Workhome
Project

The way we work is changing. The Workhome Project advocates design and policy norms that make this change work – for communities, cities and the environment.

Millions of people are now working from home in an unexpected global experiment triggered by Covid-19. Many employers and employees are finding this works for them. The benefits of this shift are potentially transformative.

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‘Back to normal? … Absolutely not!’, from: Bruno Latour, ‘What protectivemeasures can you think of so we don’t go back to the pre-crisis production model?’, March 2020 → read more

Workhome Blog

Howard Davis: Can, can’t and would – Part II

In this follow-up post to ‘People who can, people who can’t, and people who would if they could,’ Howard Davis analyses three common criticisms of home-based work and contemplates whether they in fact root in the traditional segregation of home and work we are so used to.

Read on

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Podcasts

Episode 1: Social Inequality and the Workhome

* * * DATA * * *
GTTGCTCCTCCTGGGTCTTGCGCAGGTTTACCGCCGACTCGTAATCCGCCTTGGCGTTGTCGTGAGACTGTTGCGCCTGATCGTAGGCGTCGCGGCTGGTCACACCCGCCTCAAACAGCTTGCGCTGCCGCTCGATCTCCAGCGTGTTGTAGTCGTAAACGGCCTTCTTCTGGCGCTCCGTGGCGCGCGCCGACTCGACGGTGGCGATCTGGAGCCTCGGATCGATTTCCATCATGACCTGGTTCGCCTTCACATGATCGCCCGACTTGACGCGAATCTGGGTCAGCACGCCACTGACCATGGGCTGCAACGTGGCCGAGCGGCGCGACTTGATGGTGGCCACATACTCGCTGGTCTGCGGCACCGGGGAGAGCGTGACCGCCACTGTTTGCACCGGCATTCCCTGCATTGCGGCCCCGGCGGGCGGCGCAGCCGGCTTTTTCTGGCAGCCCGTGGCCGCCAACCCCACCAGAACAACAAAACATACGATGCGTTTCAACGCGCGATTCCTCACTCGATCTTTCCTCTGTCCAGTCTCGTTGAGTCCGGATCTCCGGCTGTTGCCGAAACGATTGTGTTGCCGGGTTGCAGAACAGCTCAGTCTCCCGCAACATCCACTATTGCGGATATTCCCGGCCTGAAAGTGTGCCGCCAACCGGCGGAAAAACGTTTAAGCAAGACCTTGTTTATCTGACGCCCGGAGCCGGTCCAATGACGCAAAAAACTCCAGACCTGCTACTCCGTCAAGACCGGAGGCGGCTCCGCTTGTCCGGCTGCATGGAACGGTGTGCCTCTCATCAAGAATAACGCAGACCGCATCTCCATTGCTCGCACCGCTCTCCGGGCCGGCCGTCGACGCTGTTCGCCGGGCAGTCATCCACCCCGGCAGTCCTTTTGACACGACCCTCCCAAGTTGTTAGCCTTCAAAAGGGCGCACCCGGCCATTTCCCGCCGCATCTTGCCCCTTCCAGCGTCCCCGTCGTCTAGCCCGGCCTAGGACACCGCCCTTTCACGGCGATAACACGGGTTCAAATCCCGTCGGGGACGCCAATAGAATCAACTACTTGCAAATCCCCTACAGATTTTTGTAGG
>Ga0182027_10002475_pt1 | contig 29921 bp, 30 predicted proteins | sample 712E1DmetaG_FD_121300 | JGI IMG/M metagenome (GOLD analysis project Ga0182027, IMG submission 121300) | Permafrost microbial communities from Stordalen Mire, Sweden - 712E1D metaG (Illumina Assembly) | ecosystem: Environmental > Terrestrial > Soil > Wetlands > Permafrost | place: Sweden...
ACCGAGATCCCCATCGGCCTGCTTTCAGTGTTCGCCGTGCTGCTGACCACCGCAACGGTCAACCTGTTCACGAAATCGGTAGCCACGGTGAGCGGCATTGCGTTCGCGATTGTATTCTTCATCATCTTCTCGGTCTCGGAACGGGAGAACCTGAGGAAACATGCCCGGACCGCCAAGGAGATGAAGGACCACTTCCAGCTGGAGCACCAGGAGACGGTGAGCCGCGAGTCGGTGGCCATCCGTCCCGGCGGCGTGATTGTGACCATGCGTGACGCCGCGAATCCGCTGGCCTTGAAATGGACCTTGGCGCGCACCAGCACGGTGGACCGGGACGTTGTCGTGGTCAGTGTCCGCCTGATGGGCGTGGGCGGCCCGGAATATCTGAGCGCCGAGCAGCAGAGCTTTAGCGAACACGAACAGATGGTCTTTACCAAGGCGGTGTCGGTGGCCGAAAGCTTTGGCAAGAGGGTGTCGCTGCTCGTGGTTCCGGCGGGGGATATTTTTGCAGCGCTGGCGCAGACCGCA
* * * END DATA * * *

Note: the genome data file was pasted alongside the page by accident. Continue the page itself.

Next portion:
With Richard Brown and Frances Holliss

Working from home is becoming the new norm – while white collar workers have benefited, it has increased inequality for many working class employees. Here more about these issues on our latest podcast, ‘Social Inequality and the Workhome’, with Dr Frances Holliss and Richard Brown.

Watch & Listen

Wokhome Project News


Working from home is a luxury many renters in the UK can ill afford

19 August 2020

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Home working during the coronavirus pandemic appears to be a success for those whose jobs can be done remotely and who have enough space at home. Surveys show that many of us are happier, healthier, less stressed, sleeping better, walking the dog instead of going to the gym, having lunch with our families – and not missing the commute at all. We are considerably more productive, too. It’s a win, win.

But this is not the whole story and the statistics are stark. In May 2020, mid-pandemic, most white-collar workers in the UK were safely working at home full-time – but this compares with only one in five manual workers. From bus driver to nurse, labourer to care worker – these jobs cannot be carried out in the home. Read Frances Hollis’s article in the Guardian on why Working from home is a luxury many renters in the UK can ill afford.

Read on the Guardian Online

Events

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Join our new but fast-growing international network of architects, planners, policy-makers, influencers, home-based workers and activists.

We welcome everyone to get in touch, find out more, follow us, support us or work with us. info@workhomeproject.org

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